Man’s letters, bound in loss, help him work through grief
“Only one month ago today, we gathered for another celebration, your 48th birthday. The boys ate chocolate cake, I played happy birthday on my harmonica, and again you smiled through your suffering.
“You’ve been gone almost four weeks now. I face each new day yearning for you and loving you more than ever.”
In the blur of days after his wife of nearly 11 years died, an old friend mailed Ralph Moses a blank book, empty pages that came with no instructions, no prompt. Just the hope, perhaps, that it might become a book of healing.
Moses wasted little time. The next morning, before his sons, Jonathan and David, then 5 and 7, awoke, he began a ritual that would carry him through the heartaches of the next 12 months: He penned a letter to the woman he still calls “his forever love,” Ann, who had died Aug. 4, 2008, of complications from breast cancer, leaving him alone to raise their two boys.
Writing letters had long been at the root of Ralph and Ann’s connection. And, in the end, it would be letters – the spelling out of his love, his worries and his shattered dreams – that would carry him through the anguish of losing his wife far too soon.
“When Ann and I started dating in 1996, we wrote notes to each other every day, left in our mailboxes at work,” says Moses, who worked as a social worker at a school for severely disabled children, where Ann was a special-education teacher.
“Wouldn’t it be something, I thought, if I could just write her every day? Memories, both good and bad. How I’m feeling that day. The purpose was that I could stay connected to her.”
He did write every day, for the next 375 days, filling two books. He wrote of the incidental and the monumental. A light snow is falling, he wrote one January Tuesday, “just enough to leave a new coating on your grave.”
Or, one October Sunday, he wrote that Jonathan had sighed that morning and said, “Mama was our heart. We lost our heart.”
For Moses, grief poured out in words on paper. To read through the journal is to enter into the shadow and the dappled light that is the journey from utter loss to a life rearranged – empty, yes, but moving through the seasons.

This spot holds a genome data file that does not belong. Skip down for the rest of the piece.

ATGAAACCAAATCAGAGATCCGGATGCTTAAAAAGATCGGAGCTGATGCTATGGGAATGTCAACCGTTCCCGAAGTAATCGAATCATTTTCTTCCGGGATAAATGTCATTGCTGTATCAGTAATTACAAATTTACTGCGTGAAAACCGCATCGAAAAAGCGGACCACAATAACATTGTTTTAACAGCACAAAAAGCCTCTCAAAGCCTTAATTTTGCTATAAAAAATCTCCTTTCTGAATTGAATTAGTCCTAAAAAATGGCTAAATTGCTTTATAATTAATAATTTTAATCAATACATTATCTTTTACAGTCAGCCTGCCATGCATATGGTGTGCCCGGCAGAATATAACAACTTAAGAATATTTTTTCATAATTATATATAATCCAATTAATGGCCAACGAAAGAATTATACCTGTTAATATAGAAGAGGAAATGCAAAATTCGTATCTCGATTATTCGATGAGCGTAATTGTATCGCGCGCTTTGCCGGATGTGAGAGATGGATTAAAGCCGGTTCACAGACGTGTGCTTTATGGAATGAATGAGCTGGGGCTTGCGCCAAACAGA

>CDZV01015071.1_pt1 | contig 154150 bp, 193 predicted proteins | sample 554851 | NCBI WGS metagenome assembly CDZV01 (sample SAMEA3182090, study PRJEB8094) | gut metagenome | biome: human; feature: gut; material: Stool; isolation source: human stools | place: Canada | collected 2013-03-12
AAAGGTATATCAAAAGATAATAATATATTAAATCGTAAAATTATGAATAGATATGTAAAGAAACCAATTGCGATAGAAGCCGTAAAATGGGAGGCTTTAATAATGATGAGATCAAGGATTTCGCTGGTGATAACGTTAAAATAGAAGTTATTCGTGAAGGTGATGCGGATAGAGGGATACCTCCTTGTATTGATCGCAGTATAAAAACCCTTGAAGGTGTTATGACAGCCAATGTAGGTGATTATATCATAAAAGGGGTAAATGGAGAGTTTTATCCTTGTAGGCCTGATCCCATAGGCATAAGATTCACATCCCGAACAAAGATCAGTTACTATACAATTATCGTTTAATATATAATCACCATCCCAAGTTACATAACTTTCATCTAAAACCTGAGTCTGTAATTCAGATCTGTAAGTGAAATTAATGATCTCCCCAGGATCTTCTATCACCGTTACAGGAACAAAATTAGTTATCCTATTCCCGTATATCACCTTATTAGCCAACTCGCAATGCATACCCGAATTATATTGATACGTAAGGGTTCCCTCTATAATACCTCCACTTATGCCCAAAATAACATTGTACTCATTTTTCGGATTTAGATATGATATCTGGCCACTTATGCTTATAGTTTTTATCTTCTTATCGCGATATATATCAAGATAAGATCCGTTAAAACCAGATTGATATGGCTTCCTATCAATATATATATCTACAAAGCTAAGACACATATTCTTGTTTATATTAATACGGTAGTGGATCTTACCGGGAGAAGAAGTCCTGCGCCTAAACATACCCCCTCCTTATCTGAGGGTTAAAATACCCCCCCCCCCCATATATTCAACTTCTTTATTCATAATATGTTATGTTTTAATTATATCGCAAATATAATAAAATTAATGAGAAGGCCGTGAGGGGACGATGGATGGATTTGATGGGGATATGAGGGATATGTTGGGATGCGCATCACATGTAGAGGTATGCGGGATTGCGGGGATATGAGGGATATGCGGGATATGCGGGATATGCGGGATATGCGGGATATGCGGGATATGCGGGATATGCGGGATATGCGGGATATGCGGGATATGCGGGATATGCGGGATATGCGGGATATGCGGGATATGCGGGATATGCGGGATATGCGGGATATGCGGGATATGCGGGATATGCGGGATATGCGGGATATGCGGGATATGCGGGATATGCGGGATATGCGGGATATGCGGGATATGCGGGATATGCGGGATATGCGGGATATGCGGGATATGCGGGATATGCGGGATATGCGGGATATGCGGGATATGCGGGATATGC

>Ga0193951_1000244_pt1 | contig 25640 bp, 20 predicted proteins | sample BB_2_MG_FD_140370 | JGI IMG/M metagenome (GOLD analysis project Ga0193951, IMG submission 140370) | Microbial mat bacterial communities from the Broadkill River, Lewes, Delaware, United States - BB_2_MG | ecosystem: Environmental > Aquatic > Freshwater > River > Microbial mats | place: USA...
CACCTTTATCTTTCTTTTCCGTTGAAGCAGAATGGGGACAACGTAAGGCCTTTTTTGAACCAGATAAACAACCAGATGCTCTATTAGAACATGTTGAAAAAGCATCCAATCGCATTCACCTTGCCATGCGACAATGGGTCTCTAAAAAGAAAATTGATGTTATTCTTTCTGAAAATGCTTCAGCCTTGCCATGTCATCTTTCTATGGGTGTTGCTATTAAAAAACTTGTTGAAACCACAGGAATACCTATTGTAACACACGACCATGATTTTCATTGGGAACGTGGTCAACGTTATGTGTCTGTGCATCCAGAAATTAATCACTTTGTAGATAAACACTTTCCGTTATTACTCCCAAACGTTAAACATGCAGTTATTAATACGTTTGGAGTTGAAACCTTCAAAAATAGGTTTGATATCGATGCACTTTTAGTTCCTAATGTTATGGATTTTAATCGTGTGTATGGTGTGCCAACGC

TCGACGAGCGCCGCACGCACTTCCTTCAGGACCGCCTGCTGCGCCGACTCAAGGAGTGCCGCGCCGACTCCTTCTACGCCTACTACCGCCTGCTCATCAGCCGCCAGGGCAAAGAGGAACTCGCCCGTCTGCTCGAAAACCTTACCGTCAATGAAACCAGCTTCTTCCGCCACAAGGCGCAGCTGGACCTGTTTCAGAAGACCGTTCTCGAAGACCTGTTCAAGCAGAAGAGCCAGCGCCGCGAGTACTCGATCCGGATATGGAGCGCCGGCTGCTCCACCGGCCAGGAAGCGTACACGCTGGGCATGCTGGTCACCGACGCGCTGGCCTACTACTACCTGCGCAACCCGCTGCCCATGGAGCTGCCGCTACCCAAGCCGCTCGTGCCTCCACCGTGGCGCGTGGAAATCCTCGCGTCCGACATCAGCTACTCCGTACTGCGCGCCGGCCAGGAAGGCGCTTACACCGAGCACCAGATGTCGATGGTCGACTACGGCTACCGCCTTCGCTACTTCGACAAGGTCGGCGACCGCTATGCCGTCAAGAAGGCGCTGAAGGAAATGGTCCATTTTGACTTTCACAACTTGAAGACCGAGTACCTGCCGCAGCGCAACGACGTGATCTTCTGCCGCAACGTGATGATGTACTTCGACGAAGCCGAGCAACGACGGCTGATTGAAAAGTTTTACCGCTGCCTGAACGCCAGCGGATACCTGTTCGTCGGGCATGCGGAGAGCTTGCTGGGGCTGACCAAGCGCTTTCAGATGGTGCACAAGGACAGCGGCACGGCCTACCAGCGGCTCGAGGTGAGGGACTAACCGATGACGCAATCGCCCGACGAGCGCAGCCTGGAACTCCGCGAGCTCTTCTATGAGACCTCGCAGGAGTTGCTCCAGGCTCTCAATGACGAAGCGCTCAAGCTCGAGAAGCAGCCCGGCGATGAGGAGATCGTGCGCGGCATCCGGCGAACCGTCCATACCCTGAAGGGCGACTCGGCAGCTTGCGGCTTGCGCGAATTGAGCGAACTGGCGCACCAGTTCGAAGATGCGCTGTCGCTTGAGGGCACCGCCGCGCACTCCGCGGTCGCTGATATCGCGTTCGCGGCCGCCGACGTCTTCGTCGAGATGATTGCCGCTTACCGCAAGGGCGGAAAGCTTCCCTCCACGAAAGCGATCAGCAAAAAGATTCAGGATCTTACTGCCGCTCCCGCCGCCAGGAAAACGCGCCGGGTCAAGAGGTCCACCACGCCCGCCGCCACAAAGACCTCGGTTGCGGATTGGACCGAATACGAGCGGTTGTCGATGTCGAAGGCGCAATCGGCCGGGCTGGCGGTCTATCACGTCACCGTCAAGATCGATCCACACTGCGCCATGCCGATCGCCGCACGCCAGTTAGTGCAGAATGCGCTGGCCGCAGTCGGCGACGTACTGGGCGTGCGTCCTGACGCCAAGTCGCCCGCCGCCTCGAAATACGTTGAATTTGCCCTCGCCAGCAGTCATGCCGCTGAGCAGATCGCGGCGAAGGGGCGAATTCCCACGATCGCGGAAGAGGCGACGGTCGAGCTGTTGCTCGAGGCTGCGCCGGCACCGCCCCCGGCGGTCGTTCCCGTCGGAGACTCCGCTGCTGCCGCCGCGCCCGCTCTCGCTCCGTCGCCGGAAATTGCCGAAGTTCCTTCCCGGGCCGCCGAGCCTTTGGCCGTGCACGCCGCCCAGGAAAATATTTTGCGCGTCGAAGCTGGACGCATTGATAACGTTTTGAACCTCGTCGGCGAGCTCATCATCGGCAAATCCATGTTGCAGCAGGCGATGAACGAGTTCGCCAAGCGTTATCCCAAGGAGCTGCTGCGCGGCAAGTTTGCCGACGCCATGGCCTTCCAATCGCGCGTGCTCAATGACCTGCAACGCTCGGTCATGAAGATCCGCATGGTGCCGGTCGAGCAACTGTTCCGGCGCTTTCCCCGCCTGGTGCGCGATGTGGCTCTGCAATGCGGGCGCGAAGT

For many men grief comes haltingly and with particular pain. It is not so commonplace to let your broken heart ooze. And therein lies the pain atop the pain.
“When we have great pain, we need to find something to do with it. Writing doesn’t remove it, but it spreads it around,” says Fran Nathanson, the bereavement counselor at Midwest Palliative and Hospice CareCenter, who worked with Moses, and for more than a year listened to his weekly reading of at least one letter.
Men are more inclined to work through grief in a style that’s often less about talking and more about taking action.
Kenneth J. Doka, co-author of “Grieving Beyond Gender: Understanding the Ways Men and Women Mourn” (Routledge/Taylor & Francis, $34.95), is a professor of counseling who has been studying grief since his days as a pediatric chaplain at Memorial Sloan-Kettering Cancer Center in New York some 39 years ago.
Doka is considered the leading authority on the subject of grief and gender. He identifies two distinct grieving styles, each more commonly associated with, though not restricted to, a particular gender.
Men tend to grieve in what Doka terms an “instrumental” style: taking action, working through the pain by doing. He tells of a man whose 17-year-old daughter was killed in a car accident; on the morning of the funeral, the father, bereft, was outside fixing the picket fence through which she crashed.
Women are typically “intuitive” grievers, a style Doka describes as “more feeling-oriented, with waves of emotion, and much verbalizing.” Intuitive grievers often find ways to express feelings in a group, or with a therapist or confidant.
“What’s key is to understand that grief is a reaction to loss, and we all react differently,” says Doka, senior consultant to the Hospice Foundation of America. He sees journaling as a therapeutic tool that is both instrumental (writing the letters) and intuitive (pouring out feelings).
“Most people aren’t inclined to call anyone at 2 in the morning when they’re tossing and turning. Letter writing can be an outlet anytime,” says grief counselor Nathanson.
“So many times people feel this mass of emotion. When you put words down on paper, it’s one thing at a time. It has the potential to organize what feels like a jumble of emotions.”
Moses, who started every heart-wrenching day for 375 days with just such a letter, knows the power of those words.
“It was a way to stay connected to her; I couldn’t let her go,” he says. “It wasn’t denial; as a social worker I know what denial is. Physically, I had to let her go. Spiritually, I never will.
“What it did was it carried me through the stages of grief. It carried me through deep sorrow, intense feelings of loss, and gradually into other stages, depression certainly, then over time into acceptance.
“In writing I could see still the longing, the intense love. If anything it’s stronger than ever. But gradually I was getting more comfortable in my new roles, whereas in the beginning I was almost paralyzed.”
And he knew when it was time to write the final passage. On the day that would have been their 12th wedding anniversary, he boarded a bus with his book of letters, and sat down beside his wife’s grave. He wrote one last love letter.
“As time has passed since you died last summer, I’ve begun to notice within myself that what once seemed so recent, like only yesterday, now feels like so very long ago.
“All of this used to feel like it just happened. Now, it almost seems like ancient history. I’m afraid that for me, reality has finally set in.
“To my always, from your forever.